We have nearly 500 videos online on the BYU Family History Library YouTube Channel. Here is a screenshot of the Channel.

https://www.youtube.com/channel/UC7hqNOQt-2AfeVEpDuc7sCA

If you have a question or a suggestion for a new video, please let us know. The contact information for the Library is on our webpage. Here is the link: https://fh.lib.byu.edu/contact-information/

Thursday, November 19, 2020

You Can Read Handwritten Documents! -- Looking at the 1930 US Census Post #5

 

"United States Census, 1930," database with images, FamilySearch (https://familysearch.org/ark:/61903/3:1:33SQ-GR4H-W9S?cc=1810731&wc=QZF9-6VW%3A648802801%2C649312901%2C649312902%2C1589282415 : 8 December 2015), Arizona > Navajo > Holbrook > ED 7 > image 13 of 20; citing NARA microfilm publication T626 (Washington D.C.: National Archives and Records Administration, 2002).

Note: This is not really a series although reading all the posts with this topic are useful. If you want to find additional topics, do a Google search for the first part of the post name and add the term "Genealogy's Star, like this "you can read handwritten documents! genealogy's star"]

I am working backward in time looking at the handwriting of each year of the U.S. Federal Census. Handwriting is one of the major challenges in reading old documents. Although the first mechanical writing machines were first used in the 1500s, typewriters did not become common until the 1900s. As genealogists, this means that research back just a few generations will depend almost entirely on handwritten documents. See the following for the history of typewriters.

Weller, Charles Edward. 1918. The early history of the typewriter. La Porte, Ind: Chase & Shepard, printers. http://books.google.com/books?id=FhI9AAAAYAAJ. Ebook https://catalog.hathitrust.org/Record/001159266

Vrooman, J. W., Herkimer County Historical Society. (1923). The Story of the typewriter, 1873-1923. Herkimer, N.Y.: Herkimer County Historical Society. Ebook https://catalog.hathitrust.org/Record/001159260

Handwriting in the 1930s is not much of a change from the 1940s. The major difficulty is usually the handwriting skill of the enumerator. The example above from Joseph City, Arizona is quite readable but if you compare the style to the predominately used Palmer Method of Handwriting, you will see some significant differences. Here is a chart of the Palmer Method characters.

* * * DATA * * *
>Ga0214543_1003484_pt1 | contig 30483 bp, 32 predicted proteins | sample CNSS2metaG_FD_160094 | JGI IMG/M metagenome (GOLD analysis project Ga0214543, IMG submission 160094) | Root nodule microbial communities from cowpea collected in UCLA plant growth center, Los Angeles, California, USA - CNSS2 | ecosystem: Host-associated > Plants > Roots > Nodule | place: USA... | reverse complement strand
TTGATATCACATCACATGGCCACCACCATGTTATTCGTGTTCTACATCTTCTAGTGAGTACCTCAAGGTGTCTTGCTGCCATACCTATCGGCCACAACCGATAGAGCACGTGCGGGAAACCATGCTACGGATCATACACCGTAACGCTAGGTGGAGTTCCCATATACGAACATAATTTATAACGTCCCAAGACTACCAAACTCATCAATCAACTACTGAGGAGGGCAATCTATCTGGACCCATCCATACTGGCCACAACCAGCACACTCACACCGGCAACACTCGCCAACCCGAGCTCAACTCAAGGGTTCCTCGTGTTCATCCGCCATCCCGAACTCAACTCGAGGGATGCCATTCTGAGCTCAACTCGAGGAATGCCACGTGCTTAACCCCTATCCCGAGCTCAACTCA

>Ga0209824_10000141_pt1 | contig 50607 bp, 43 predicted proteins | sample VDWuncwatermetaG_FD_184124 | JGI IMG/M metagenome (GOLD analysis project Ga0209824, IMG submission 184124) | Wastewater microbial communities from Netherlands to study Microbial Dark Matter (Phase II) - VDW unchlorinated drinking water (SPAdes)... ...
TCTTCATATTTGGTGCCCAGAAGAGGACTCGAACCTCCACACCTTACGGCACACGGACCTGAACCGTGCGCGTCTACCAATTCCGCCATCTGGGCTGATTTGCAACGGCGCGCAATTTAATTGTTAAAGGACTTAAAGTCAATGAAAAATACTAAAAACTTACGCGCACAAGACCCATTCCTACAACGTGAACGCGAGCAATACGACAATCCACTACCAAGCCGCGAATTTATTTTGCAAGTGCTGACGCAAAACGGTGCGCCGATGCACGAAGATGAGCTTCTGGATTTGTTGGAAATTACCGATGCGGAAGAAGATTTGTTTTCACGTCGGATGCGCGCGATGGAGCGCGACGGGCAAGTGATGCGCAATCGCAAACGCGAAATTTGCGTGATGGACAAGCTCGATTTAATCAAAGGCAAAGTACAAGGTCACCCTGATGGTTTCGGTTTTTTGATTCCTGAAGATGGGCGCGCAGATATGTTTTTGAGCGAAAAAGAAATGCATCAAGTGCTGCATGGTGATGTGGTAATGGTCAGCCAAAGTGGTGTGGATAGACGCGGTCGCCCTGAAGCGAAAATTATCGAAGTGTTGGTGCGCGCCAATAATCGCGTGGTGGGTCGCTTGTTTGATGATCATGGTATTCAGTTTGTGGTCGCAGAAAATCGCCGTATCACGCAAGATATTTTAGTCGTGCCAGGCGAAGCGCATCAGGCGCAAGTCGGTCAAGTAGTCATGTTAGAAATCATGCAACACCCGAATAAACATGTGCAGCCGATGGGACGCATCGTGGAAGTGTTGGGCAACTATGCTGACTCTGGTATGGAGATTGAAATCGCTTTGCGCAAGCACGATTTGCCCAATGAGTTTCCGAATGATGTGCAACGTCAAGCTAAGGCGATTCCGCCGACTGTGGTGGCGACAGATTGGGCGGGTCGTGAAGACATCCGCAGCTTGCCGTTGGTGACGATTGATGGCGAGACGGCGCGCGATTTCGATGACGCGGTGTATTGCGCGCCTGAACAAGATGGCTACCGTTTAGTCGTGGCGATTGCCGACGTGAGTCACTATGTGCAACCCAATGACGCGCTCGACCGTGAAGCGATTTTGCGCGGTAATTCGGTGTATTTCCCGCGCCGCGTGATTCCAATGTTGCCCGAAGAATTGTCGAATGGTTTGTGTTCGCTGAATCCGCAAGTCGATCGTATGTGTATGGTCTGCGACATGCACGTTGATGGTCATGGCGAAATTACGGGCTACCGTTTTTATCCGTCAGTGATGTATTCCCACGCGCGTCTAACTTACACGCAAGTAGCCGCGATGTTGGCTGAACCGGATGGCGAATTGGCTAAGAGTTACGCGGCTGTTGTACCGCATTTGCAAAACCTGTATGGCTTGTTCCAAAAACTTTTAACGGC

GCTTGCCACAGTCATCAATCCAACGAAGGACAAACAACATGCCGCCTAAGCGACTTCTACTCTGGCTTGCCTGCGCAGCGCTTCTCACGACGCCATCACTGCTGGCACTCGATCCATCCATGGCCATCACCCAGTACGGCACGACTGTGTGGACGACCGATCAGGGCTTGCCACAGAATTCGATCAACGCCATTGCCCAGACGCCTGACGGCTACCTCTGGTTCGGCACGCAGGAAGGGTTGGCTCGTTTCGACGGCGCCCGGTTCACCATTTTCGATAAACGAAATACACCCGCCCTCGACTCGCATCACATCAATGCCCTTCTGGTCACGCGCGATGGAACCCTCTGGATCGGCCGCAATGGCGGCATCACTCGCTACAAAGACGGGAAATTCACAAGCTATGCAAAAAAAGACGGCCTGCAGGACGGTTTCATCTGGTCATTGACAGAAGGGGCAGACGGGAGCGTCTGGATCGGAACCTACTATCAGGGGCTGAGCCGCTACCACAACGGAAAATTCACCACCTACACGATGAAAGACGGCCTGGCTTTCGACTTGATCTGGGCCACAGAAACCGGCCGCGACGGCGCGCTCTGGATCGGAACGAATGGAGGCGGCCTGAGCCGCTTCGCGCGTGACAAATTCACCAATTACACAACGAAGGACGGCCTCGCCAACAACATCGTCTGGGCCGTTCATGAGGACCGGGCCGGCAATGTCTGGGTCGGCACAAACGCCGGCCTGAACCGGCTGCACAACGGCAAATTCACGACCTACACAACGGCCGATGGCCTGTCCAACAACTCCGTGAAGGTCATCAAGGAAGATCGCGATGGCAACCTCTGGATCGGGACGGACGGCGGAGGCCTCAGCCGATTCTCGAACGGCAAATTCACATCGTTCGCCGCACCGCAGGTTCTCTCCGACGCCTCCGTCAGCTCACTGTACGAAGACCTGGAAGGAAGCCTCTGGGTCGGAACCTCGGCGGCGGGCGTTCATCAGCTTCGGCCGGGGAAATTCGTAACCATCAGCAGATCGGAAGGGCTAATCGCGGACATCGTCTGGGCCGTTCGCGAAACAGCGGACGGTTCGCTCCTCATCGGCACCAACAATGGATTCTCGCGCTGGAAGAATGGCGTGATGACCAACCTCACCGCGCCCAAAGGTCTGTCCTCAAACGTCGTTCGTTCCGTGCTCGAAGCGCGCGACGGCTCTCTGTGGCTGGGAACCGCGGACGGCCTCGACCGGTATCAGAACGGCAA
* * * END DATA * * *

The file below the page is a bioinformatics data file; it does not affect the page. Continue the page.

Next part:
The Palmer Method of Business Writing. A.N. Palmer Published New York, etc., 1901. Page 29

Here are some of the major departures on the census record.

In this example, the letter variations do not interfere much with the readability. Although some of the other letters, especially letter pairs may cause indexing problems. Here are some of the letter pairs that could cause confusion.


The first example, starting at the top, is "Tanner." In some indexes the name has been indexed as "Tamer." The next example is "Beulah." If the indexer was not familiar with this name, the writing could cause some difficulty. This is the same problem caused by "Reed" and the last example, "Henry." 

The way to avoid problems with these names is to spend the time reading the census and if in doubt about a name, take the time to do some quick research about the person while making the assumption that you can read what has been written. For example, the first name circled above is most likely Clifford Tanner. A search on FamilySearch.org brought up the name of the individual in the Family Tree. 


You can match the name and his wife's name and the chldren's names. This illustrates an important point, you need to be familiar with the possible names of your ancestors and relatives. If I go a short way down the page, I will find another Tanner, this time, it is my Great-grandfather and his wife. 

The name is written the same way. You may also need to look at more than one census year for the specific location to get alternative spellings of the names. I must admit that years ago when I started looking at the census records, I could not find some of my Tanner relatives in some of the census years because they had been wrongly indexed and it wasn't until I learned to read the entire town's records that I was able to sort out my ancestors from the indexing mistakes

Wednesday, November 18, 2020

Geni’s World Family Tree now connects over 150 million profiles

 

News from the Geni.com Family Tree blog post:

We’re excited to announce that Geni’s World Family Tree now connects over 150 million profiles! 

This milestone was possible thanks to the collaboration of over 13 million users and over 200 volunteer Curators from all over the world. The World Family Tree has grown faster than ever with over 11 million profiles added in the last year. 

The definitive family tree for the entire world, Geni’s World Family Tree allows millions of people to work together to research and preserve their shared ancestry for future generations. By combining research into a single shared family tree, users are able to concentrate on pursuing new leads instead of repeating the same research over and over again. Over time, the quality and accuracy of the tree continues to improve as new information is discovered, errors are corrected, and new connections are found. 

With more and more profiles added every day and overlapping branches merged, Geni has become one of the premier go-to reference sites for global genealogy. 

Quoting from the Geni.com website,

Geni is solving the problem of genealogy by inviting the world to build the definitive online family tree. Using the basic free service at Geni.com, users add and invite their close relatives to join their family tree. All Geni users can share photos, videos, and documents with their families. Geni’s Pro subscription service allows users to find matching trees and merge those into the single world family tree, which currently contains over 100 million living users and their ancestors. Additional pay services include enhanced research tools and premium support. Geni welcomes casual genealogists and experts who wish to discover new relatives and stay in touch with family. Geni is privately held and based in Los Angeles, California.

In November 2012, Geni was acquired by MyHeritage Ltd. and is now a MyHeritage company.